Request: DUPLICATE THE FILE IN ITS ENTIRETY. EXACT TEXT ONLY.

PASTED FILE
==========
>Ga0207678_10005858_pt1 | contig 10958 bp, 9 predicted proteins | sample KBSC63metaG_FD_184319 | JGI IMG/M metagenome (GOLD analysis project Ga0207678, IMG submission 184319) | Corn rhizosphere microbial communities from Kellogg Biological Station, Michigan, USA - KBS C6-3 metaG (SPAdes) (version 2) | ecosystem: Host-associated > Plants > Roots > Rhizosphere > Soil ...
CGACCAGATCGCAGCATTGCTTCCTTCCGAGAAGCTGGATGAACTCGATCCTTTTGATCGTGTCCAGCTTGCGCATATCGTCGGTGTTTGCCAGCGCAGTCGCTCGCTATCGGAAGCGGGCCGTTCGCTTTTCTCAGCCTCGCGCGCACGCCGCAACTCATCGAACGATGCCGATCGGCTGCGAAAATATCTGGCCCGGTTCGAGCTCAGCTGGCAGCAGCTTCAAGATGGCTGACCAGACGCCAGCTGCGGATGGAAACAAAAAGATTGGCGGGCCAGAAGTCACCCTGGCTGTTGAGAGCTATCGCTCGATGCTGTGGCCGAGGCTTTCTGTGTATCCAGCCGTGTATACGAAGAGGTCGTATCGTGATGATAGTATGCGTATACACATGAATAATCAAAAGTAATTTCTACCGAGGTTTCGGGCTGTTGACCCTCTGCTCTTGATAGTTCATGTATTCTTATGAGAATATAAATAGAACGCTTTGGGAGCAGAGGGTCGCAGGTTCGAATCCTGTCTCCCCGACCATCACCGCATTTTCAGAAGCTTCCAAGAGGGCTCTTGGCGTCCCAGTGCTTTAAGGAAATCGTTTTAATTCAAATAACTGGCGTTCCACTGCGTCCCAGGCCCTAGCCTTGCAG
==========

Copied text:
>Ga0207678_10005858_pt1 | contig 10958 bp, 9 predicted proteins | sample KBSC63metaG_FD_184319 | JGI IMG/M metagenome (GOLD analysis project Ga0207678, IMG submission 184319) | Corn rhizosphere microbial communities from Kellogg Biological Station, Michigan, USA - KBS C6-3 metaG (SPAdes) (version 2) | ecosystem: Host-associated > Plants > Roots > Rhizosphere > Soil ...
CGACCAGATCGCAGCATTGCTTCCTTCCGAGAAGCTGGATGAACTCGATCCTTTTGATCGTGTCCAGCTTGCGCATATCGTCGGTGTTTGCCAGCGCAGTCGCTCGCTATCGGAAGCGGGCCGTTCGCTTTTCTCAGCCTCGCGCGCACGCCGCAACTCATCGAACGATGCCGATCGGCTGCGAAAATATCTGGCCCGGTTCGAGCTCAGCTGGCAGCAGCTTCAAGATGGCTGACCAGACGCCAGCTGCGGATGGAAACAAAAAGATTGGCGGGCCAGAAGTCACCCTGGCTGTTGAGAGCTATCGCTCGATGCTGTGGCCGAGGCTTTCTGTGTATCCAGCCGTGTATACGAAGAGGTCGTATCGTGATGATAGTATGCGTATACACATGAATAATCAAAAGTAATTTCTACCGAGGTTTCGGGCTGTTGACCCTCTGCTCTTGATAGTTCATGTATTCTTATGAGAATATAAATAGAACGCTTTGGGAGCAGAGGGTCGCAGGTTCGAATCCTGTCTCCCCGACCATCACCGCATTTTCAGAAGCTTCCAAGAGGGCTCTTGGCGTCCCAGTGCTTTAAGGAAATCGTTTTAATTCAAATAACTGGCGTTCCACTGCGTCCCAGGCCCTAGCCTTGCAG